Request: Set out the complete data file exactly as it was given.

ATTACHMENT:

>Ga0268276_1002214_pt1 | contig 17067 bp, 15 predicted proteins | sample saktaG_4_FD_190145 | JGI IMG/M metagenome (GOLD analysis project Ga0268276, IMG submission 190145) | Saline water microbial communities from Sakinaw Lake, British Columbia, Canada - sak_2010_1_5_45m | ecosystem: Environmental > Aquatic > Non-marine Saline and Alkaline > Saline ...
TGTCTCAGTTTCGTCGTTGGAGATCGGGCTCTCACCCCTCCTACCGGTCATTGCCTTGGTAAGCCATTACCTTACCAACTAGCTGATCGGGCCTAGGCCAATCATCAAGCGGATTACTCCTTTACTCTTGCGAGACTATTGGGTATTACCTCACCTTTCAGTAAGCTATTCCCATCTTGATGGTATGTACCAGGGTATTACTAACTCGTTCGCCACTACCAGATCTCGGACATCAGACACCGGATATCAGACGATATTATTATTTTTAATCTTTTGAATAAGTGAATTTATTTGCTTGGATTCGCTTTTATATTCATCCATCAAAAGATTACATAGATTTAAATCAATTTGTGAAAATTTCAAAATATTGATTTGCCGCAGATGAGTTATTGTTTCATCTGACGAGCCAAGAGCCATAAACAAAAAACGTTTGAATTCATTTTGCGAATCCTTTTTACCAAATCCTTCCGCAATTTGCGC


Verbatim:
>Ga0268276_1002214_pt1 | contig 17067 bp, 15 predicted proteins | sample saktaG_4_FD_190145 | JGI IMG/M metagenome (GOLD analysis project Ga0268276, IMG submission 190145) | Saline water microbial communities from Sakinaw Lake, British Columbia, Canada - sak_2010_1_5_45m | ecosystem: Environmental > Aquatic > Non-marine Saline and Alkaline > Saline ...
TGTCTCAGTTTCGTCGTTGGAGATCGGGCTCTCACCCCTCCTACCGGTCATTGCCTTGGTAAGCCATTACCTTACCAACTAGCTGATCGGGCCTAGGCCAATCATCAAGCGGATTACTCCTTTACTCTTGCGAGACTATTGGGTATTACCTCACCTTTCAGTAAGCTATTCCCATCTTGATGGTATGTACCAGGGTATTACTAACTCGTTCGCCACTACCAGATCTCGGACATCAGACACCGGATATCAGACGATATTATTATTTTTAATCTTTTGAATAAGTGAATTTATTTGCTTGGATTCGCTTTTATATTCATCCATCAAAAGATTACATAGATTTAAATCAATTTGTGAAAATTTCAAAATATTGATTTGCCGCAGATGAGTTATTGTTTCATCTGACGAGCCAAGAGCCATAAACAAAAAACGTTTGAATTCATTTTGCGAATCCTTTTTACCAAATCCTTCCGCAATTTGCGC